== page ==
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“... returned from a privately-financed circumnavigation, as companion to Castlereagh’s nephew, sit down in 1837-9 and devise a mechanistic theory of organic transmutation? The gentleman of course was CharlesDarwin. And the magnitude of the problem is highlighted by the publication of the first volume of his meticulously-edited Correspondence. This eagerly-awaited collection of letters, copiously ...”
“... Few scientists have provided the occasion for such an expense of ink as CharlesDarwin. Although for much of his career he was appreciated only by a relatively small circle of fellow specialists, the publication in 1859 of The Origin of Species brought him to the attention of a much ...”
“... It has been history’s biggest birthday party. On or around 12 February 2009 alone – the 200th anniversary of CharlesDarwin’s birth, ‘Darwin Day’ – there were more than 750 commemorative events in at least 45 countries, and, on or around 24 November, there was another spate of celebrations to mark the 150th anniversary of the ...”
“... Gothic nave, but otherwise isn’t unlike one. Light comes from high windows; there are upper galleries and chapel-like alcoves; and it is dominated by a statue in white marble of the local deity – CharlesDarwin – who looks down at a huge dinosaur skeleton from the landing of the staircase that rises in a double flight at the north end. Darwin’s ideas are so central to biology that there is no ...”
“... David Kohn opens his monumental Darwinian Heritage with a deftly-delivered kick, observing that a study of the wider institutional culture of Darwin’s day seems to be ‘beyond the present ken of historians of 19th-century biology’. It’s a well-aimed blow. Little of the Darwin industry’s capital has been spent on exploring evolution in ...”
“... Among the icons of science, Newton is admired and Einstein revered, but Darwin is liked. This is rather puzzling on the face of it. His theories concerning organic evolution, and the satellite doctrines that have attached themselves to his name – Social Darwinisms of the ...”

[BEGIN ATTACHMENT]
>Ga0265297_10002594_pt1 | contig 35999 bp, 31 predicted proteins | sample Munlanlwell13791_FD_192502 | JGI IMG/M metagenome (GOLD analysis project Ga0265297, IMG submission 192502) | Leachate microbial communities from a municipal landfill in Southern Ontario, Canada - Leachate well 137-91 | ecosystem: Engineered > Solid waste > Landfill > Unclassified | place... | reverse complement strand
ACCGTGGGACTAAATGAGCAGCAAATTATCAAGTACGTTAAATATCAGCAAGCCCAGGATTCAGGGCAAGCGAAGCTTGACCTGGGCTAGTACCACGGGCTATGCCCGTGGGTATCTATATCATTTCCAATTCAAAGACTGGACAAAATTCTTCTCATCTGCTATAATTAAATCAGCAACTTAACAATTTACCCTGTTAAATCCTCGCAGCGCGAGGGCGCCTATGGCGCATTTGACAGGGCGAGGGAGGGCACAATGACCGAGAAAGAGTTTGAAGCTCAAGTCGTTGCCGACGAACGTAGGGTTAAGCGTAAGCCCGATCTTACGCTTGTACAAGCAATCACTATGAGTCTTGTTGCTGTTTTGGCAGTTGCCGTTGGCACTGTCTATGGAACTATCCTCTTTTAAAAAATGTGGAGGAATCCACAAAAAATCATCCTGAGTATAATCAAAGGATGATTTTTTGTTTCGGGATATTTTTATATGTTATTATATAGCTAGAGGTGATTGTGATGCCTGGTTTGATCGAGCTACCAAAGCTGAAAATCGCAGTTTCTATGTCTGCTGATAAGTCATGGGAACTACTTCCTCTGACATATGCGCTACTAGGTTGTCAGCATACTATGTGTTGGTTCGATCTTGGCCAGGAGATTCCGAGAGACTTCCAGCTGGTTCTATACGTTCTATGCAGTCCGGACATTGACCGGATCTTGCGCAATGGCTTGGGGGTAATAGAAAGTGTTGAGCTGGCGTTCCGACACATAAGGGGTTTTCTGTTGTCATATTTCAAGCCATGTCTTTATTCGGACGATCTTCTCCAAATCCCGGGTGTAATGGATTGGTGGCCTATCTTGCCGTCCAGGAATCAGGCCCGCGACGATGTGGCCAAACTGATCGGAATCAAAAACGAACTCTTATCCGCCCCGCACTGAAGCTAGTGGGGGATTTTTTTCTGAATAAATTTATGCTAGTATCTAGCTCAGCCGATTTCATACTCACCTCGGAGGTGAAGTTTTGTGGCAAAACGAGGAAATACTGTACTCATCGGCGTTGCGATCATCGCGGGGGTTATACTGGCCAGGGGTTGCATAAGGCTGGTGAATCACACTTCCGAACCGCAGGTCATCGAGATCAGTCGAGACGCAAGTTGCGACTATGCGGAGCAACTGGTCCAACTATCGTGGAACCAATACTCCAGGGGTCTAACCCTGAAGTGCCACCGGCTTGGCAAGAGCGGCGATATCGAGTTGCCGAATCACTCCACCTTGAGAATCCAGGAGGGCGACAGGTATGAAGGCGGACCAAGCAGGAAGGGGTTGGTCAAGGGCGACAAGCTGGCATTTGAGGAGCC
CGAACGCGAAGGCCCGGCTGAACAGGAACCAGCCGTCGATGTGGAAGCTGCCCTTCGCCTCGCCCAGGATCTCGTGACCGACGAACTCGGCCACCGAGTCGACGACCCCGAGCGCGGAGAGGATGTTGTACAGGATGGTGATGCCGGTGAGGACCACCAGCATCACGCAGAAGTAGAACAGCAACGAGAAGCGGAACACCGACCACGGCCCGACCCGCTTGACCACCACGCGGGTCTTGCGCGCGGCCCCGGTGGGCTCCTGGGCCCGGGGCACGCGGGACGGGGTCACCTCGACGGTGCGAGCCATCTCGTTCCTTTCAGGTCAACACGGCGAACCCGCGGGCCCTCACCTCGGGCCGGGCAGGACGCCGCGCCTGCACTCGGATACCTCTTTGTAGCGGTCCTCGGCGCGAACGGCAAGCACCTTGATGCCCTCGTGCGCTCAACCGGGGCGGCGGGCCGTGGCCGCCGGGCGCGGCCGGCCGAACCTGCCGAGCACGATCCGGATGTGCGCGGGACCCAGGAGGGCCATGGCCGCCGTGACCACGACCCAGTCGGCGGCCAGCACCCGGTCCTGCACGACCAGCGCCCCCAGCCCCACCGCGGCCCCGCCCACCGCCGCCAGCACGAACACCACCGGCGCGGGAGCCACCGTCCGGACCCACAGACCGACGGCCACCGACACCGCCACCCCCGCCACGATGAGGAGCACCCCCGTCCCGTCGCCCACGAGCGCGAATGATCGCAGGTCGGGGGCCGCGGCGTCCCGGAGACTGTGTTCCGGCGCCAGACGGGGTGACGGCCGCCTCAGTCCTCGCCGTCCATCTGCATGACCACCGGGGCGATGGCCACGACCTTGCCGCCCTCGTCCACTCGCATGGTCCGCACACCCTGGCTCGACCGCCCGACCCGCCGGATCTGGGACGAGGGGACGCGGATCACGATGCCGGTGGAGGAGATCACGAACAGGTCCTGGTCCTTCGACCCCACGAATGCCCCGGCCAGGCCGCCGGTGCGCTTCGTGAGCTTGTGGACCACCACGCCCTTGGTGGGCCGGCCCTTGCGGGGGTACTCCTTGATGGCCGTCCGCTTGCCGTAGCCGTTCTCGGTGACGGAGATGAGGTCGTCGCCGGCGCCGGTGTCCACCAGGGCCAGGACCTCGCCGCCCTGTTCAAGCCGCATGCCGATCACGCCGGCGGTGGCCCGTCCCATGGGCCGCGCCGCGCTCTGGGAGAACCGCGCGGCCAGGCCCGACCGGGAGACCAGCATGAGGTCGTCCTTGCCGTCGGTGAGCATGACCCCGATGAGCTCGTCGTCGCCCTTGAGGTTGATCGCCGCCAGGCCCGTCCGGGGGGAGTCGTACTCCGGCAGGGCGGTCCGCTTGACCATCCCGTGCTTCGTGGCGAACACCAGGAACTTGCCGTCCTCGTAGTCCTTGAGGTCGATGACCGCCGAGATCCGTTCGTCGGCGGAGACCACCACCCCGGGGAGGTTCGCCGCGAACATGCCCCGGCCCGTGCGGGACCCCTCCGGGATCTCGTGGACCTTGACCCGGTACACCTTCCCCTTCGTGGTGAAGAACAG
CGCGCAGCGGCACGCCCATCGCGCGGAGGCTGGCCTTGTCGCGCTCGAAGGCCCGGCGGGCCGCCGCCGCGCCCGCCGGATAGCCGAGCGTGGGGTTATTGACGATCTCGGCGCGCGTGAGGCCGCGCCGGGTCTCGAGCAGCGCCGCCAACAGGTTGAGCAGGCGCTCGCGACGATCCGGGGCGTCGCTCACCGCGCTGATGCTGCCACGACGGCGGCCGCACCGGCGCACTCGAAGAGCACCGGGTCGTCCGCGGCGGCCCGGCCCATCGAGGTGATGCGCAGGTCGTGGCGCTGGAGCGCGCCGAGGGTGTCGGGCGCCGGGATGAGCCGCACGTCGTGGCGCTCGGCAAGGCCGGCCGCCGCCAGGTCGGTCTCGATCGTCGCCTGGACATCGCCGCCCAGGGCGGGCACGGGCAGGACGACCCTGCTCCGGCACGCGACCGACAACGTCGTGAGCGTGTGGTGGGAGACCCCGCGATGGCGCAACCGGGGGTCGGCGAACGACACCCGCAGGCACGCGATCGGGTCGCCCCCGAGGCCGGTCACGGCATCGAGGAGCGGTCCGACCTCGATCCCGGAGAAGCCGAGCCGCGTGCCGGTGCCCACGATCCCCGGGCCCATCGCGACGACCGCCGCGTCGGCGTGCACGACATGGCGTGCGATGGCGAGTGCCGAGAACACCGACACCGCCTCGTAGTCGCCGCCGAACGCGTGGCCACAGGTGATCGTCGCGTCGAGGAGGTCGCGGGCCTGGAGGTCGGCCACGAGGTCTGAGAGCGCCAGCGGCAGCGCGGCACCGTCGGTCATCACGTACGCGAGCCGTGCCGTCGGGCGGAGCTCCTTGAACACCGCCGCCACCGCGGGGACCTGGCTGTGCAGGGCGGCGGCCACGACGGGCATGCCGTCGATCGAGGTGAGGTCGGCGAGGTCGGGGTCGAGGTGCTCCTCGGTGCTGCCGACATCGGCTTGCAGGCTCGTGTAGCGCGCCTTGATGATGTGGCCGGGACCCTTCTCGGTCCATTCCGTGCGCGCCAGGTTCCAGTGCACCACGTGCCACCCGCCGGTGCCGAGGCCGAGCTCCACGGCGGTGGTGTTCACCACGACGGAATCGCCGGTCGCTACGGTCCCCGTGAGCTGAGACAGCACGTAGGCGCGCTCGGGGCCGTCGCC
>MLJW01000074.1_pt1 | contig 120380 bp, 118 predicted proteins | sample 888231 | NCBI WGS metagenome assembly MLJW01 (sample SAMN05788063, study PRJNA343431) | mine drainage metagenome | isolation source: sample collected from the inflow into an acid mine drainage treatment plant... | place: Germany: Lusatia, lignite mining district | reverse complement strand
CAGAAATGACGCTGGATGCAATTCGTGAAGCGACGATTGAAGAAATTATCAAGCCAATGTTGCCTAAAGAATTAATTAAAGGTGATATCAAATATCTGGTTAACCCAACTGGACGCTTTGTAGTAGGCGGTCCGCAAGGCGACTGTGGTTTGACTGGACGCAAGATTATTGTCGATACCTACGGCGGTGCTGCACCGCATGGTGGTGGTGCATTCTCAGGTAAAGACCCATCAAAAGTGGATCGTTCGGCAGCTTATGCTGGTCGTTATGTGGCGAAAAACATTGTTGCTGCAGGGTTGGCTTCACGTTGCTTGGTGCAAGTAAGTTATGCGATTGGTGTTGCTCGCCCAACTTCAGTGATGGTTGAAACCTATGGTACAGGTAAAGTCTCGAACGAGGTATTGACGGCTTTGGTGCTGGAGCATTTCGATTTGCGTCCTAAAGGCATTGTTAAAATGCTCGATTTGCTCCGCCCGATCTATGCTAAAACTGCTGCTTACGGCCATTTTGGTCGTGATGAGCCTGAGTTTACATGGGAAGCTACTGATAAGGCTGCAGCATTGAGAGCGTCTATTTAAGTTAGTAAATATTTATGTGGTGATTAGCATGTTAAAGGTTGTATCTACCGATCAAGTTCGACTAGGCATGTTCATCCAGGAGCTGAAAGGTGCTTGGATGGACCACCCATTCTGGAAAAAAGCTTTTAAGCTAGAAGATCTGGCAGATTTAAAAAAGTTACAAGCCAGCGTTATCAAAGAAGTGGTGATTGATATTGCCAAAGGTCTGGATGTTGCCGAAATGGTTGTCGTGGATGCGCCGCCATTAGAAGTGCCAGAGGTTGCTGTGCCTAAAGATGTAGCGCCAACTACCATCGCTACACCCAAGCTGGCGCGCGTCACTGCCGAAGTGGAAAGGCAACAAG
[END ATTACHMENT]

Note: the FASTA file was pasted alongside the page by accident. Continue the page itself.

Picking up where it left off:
“... last three Victorian decades were different, more doubtful and more divided, than the vigorous High Victorian years. From the world of Landseer and Dickens to that of Henry James and Whistler, what CharlesDarwin elsewhere called the ‘tone’ of mind had changed.Darwin turned 69 in February 1878. He felt that ‘large & difficult subjects’ were now beyond him and that ‘considering my age … it ...”
“... in September or October 1835, during the Beagle’s five-week visit to the Galapagos Islands. The Beagle had been at sea for nearly four years, and, as he wrote to his Cambridge mentor, John Henslow, CharlesDarwin was increasingly anxious to get home: ‘I look forward with joy and interest to [visiting the Galapagos], both as being somewhat nearer to England, & for the sake of having a good look at an ...”
“... When the 22-year-old CharlesDarwin joined HMS Beagle in 1831 he took a copy of Paradise Lost with him, and over the next five years he read it many times, in Brazil, Patagonia, Tahiti, New Zealand, Australia and Mauritius. As the ship ...”
“... Soon after his 70th birthday, CharlesDarwin sat down to compose a Life of his grandfather Erasmus, poet and sage of 18th-century Lichfield, brilliant physician, mechanical inventor, incorrigible heretic and evolutionist.* The biography was a ...”
“... How clever of Nature to ‘choose’ Darwin to teach the world that she has, against the prevailing view of natural theology, no purpose, no teleology, no choice. No one could be more gentlemanly, cautious, desirous of conforming, unwilling to ...”
“... It is fatally easy to read into the animal world what we would like to see in our own, to explain the human condition as an inevitable consequence of our biology. Even CharlesDarwin was at fault. Hidden in his unpublished notebooks is the damning passage: ‘Origin of Man now proved – metaphysics must flourish – he who understands baboons will do more towards metaphysics ...”
“... to laughter was used in vain. When asked whether they ever laughed, they replied: ‘No, what is there to laugh at?’ When I was in my teens, Expression of the Emotions was the most approachable of Darwin’s books and hence, to a lazy student, the most familiar. Natural Selection was an obvious truth; its theocidal consequences delightful; but the evidence, from palaeontology, from population studies ...”
“... Alfred Russel Wallace was 35 and stricken with malaria in what is now Indonesia when, in 1858, he wrote a letter to CharlesDarwin in England that would send Darwin into a tailspin. In a feverish ‘flash of light’, Wallace had independently stumbled on the theory of natural selection. Darwin had been working on the idea for some twenty years, but had not yet ...”
“... is this ancestral magic so pervasive as in science – above all, in myth-making introductions to scientific textbooks. There the ritual incantation of deities and devils – with Galileo, Newton, Darwin worshipped on the one side, and Descartes, Lamarck, Lysenko anathematised on the other – provides exemplars to imitate and moral lessons to avoid. Each science, of course, boasts its own dramatis ...”